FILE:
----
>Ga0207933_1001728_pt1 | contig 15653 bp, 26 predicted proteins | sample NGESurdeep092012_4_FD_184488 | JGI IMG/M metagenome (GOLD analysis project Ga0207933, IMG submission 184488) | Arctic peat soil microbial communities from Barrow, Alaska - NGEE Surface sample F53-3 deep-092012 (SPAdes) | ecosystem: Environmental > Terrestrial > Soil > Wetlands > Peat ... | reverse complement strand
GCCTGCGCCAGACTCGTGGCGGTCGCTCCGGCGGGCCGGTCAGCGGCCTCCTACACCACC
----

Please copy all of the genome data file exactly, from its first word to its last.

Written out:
>Ga0207933_1001728_pt1 | contig 15653 bp, 26 predicted proteins | sample NGESurdeep092012_4_FD_184488 | JGI IMG/M metagenome (GOLD analysis project Ga0207933, IMG submission 184488) | Arctic peat soil microbial communities from Barrow, Alaska - NGEE Surface sample F53-3 deep-092012 (SPAdes) | ecosystem: Environmental > Terrestrial > Soil > Wetlands > Peat ... | reverse complement strand
GCCTGCGCCAGACTCGTGGCGGTCGCTCCGGCGGGCCGGTCAGCGGCCTCCTACACCACC